San Diego Native Landscaping

native landscaping

'Anacapa Pink' Calystegia macrostegia island morning glory vine growing over Dendromecon harfordii / Island Bush Poppy

 Showing the Island Morning Glory 'Anacapa Pink' variety growing over and through Island Bush Poppy.   The daisies at left are Leptosyne, most likely a hybrid of L. maritima and L. gigantea, given that it has an in between morphology of being bushier, wider, and more floriferous than either species.

Gambelia speciosa growing on / through Prunus i. lyonii. Island bramble snapdragon growing on / through Island Cherry

Island Bramble Snapdragon (red flowers) growing on / through Island Cherry, blooming height from about 3 feet to 9 feet.   The white flower raceme-clusters are the Island Cherry flowers.   In Pt. Loma, two blocks from the ocean.

Gambelia speciosa growing on / through Dendromecon harfordii. Island bramble snapdragon growing on / through Island Bush Poppy

 Island Bramble Snapdragon (red flowers) growing on / through Island Bush Poppy.   Leptosyne maritima daisy growing at left, which gets tall when growing amongst taller plants, as here.  Trunk in mid-background is Guadalupe Palm.   In Pt. Loma.

Carex spissa, Juncus effusus, Woodwardia fimbriata, Rubus ursinus, Platanus racemosa, Quercus agrifolia

 All four of the above species shown here together in the San Diego upper hills, at Hell Hole Canyon Nature Preserve, growing in a spring-creek.   The Carex is like a tall grass, but technically not a grass, center;  the Juncus is a more slender reed, grass-like, on the sides.  Woodwardia is the fern in the back area.   Rubus ursinus at forward groundlevel (native Blackberry, - though from what I've noticed, the species is not much fruitful).

Dendromecon rigida, Stipa coronata, Cneoridium dumosum, at north Del Mar Torrey Pines Canyon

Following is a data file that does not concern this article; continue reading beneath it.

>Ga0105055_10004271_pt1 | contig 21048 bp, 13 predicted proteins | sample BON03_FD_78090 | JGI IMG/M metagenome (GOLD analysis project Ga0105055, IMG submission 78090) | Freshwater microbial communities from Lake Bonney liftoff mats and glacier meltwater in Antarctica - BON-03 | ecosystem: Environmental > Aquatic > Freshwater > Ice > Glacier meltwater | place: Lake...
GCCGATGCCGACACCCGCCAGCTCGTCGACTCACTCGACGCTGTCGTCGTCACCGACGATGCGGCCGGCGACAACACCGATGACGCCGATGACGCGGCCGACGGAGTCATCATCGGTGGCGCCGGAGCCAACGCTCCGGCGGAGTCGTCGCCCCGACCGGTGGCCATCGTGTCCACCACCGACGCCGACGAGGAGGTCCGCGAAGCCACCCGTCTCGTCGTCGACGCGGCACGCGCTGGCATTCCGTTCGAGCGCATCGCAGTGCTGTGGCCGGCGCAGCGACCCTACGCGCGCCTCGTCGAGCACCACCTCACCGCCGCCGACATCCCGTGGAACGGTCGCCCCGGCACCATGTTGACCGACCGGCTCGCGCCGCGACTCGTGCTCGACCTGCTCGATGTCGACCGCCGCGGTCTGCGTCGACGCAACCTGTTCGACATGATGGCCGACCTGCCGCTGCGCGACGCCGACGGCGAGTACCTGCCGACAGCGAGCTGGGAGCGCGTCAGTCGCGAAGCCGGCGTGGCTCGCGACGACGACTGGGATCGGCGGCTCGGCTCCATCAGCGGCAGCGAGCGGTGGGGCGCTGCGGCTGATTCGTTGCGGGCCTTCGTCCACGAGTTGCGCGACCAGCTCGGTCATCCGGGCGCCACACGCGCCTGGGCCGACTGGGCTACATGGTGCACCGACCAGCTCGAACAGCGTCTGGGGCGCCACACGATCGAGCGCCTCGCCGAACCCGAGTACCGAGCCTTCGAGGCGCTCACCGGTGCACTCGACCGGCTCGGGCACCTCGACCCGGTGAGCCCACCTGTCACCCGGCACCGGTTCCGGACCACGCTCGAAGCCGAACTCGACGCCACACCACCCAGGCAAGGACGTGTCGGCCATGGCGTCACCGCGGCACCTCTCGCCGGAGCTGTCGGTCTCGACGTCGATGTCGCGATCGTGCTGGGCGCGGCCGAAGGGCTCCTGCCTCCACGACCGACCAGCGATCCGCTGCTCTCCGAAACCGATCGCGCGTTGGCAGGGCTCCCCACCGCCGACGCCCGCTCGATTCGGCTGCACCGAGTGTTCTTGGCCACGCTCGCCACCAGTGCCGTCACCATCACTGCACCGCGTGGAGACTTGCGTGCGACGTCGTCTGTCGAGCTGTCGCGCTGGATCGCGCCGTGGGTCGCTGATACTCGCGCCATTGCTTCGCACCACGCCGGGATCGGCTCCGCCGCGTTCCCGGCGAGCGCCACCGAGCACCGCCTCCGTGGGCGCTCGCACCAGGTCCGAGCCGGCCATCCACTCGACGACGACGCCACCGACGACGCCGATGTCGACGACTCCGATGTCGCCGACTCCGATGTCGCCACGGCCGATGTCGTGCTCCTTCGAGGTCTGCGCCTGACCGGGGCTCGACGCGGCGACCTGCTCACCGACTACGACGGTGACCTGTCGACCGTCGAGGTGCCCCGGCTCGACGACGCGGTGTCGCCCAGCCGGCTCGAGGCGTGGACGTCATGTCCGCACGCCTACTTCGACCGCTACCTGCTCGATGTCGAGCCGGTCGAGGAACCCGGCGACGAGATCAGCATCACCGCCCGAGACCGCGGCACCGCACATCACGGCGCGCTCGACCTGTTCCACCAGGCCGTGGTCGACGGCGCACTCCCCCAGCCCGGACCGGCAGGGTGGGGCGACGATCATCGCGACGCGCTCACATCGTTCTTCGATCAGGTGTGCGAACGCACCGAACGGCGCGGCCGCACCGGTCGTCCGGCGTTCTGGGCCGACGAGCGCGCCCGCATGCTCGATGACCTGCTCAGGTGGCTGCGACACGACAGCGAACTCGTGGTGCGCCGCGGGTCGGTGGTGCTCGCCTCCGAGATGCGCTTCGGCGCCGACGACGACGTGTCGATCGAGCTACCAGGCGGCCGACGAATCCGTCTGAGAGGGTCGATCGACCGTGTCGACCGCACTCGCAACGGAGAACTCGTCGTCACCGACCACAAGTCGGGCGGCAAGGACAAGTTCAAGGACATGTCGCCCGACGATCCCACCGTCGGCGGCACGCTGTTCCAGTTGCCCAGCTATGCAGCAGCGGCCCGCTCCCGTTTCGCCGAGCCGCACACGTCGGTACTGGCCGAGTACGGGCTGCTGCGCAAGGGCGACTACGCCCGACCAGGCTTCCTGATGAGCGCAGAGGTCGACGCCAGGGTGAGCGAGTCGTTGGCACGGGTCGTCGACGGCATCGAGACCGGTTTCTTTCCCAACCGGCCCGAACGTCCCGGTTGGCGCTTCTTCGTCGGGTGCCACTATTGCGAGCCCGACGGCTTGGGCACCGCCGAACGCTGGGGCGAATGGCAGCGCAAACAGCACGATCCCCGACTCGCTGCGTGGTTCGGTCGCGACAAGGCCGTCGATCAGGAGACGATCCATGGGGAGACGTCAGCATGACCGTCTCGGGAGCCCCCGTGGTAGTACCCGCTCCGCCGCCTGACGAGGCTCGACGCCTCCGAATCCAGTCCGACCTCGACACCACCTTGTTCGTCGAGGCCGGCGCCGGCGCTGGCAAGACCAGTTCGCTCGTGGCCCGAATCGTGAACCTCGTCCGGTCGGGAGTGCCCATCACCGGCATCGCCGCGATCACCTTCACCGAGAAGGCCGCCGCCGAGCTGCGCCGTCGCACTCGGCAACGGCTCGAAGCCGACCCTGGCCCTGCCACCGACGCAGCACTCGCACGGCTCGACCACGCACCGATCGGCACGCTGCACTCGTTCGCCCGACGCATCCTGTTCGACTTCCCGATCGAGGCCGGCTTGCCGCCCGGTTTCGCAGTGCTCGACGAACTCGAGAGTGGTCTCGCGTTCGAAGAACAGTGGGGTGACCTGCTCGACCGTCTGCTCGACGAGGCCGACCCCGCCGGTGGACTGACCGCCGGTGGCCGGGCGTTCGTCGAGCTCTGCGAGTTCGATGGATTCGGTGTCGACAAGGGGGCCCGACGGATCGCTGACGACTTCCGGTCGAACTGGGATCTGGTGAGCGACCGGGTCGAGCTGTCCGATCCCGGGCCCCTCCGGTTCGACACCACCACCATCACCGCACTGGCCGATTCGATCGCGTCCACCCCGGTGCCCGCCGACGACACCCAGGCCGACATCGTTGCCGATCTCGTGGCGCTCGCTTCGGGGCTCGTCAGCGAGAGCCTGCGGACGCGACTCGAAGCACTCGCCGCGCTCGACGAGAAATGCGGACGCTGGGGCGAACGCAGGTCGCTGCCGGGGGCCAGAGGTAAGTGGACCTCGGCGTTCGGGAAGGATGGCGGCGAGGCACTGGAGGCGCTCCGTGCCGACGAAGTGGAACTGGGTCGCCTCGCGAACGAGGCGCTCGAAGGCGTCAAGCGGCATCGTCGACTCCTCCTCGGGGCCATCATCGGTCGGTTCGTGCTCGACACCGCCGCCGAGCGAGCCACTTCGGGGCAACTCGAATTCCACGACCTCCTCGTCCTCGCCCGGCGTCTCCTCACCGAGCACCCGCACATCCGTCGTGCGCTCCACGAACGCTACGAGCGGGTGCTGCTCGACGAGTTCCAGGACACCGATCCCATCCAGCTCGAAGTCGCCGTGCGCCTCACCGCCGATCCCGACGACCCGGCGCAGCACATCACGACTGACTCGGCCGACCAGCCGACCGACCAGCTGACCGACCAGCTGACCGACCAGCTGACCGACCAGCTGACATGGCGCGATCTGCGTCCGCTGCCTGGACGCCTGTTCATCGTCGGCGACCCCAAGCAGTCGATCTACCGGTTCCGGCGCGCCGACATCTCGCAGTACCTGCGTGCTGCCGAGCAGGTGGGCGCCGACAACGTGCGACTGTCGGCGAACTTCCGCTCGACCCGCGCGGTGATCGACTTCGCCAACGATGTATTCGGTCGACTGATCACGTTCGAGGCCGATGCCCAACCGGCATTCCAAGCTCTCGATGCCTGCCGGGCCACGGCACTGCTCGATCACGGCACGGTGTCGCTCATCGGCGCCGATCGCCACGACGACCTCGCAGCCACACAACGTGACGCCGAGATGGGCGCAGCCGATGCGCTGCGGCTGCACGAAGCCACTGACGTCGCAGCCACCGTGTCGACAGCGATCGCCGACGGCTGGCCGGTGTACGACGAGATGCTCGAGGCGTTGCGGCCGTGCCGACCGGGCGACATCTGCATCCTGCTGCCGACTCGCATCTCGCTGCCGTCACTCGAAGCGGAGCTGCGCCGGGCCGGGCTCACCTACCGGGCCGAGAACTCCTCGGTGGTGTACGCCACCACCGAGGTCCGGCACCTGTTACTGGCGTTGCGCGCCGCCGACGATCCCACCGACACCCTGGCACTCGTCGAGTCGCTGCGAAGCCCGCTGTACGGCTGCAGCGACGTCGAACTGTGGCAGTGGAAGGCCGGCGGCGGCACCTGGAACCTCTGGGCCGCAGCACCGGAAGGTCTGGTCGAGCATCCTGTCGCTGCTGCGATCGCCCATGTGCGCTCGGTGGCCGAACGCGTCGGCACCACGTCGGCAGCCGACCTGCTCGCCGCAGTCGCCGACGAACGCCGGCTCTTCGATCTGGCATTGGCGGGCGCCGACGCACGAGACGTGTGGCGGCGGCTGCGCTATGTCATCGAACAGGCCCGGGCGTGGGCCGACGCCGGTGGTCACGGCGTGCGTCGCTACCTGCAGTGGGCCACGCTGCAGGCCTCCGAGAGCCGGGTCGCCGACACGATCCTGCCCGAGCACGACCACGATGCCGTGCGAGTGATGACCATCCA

Spring 2016.   Showing Dendromecon rigida, with yellow flowers, the clump grass called Stipa coronata with it's tall thin arching stalks, and Cneoridium dumosum with it's small narrow slender leaves and tiny burnt-orange colored fruits.    And, Torrey Pines in the background.   This collection in the foreground is right by the edge of a 20' cliff drop.   A dramatic, core, beautiful composition.

Phyla nodiflora, aka Lippia, and aka Kurapia if of the Japanese bred lineage.

(Click on underlined blog entry title to see more) Possibly native to the California Floristic Province, or, possibly not.  Calflora lists it as native to Calflora.   That matter is uncertain by the most prominent botanists, but South America is consistently figured the most likely 'home region', though it's figured native to other regions, including North America, at least by some official state level botanical references.

Ornithostaphylos oppositifolia, aka Palo Blanco, aka Baja Bird Bush

(Click on underlined title to see more photos and more description)(two upper photos by Bri Weldon) Twenty footer growing at Rancho Santa Ana Botanic Garden near Pomona.  Native from northwestern Baja to barely on the U.S. side of the border near San Ysidro.   With adequate water and wind protection can get to around 20 feet, growing about six inches to one foot per year.

Xylococcus bicolor (Mission Manzanita) 20-footer

Click on underlined title to read more detail about this plant.

Below, closeup from patio above, on south side of garage:

Perspective from downslope looking up:

Manzanita: Arctostaphylos glauca

(Click on title to see more photos) Photo above, on top of the south peak area of Rodriguez Mtn, just south of Palomar Mtn, just south of La Jolla Indian Reservation.   Apparently Arctostaphylos glauca, of advanced age, and resembling bonsai aesthetic in character, especially with the boulders.  Quite an engaging compositional stylistic character in these two photos.   Good influence for inspiration for some built landscapes where this stylistic can be appropriate.

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Green Thumb San Diego Comprehensive Landscape Design Plants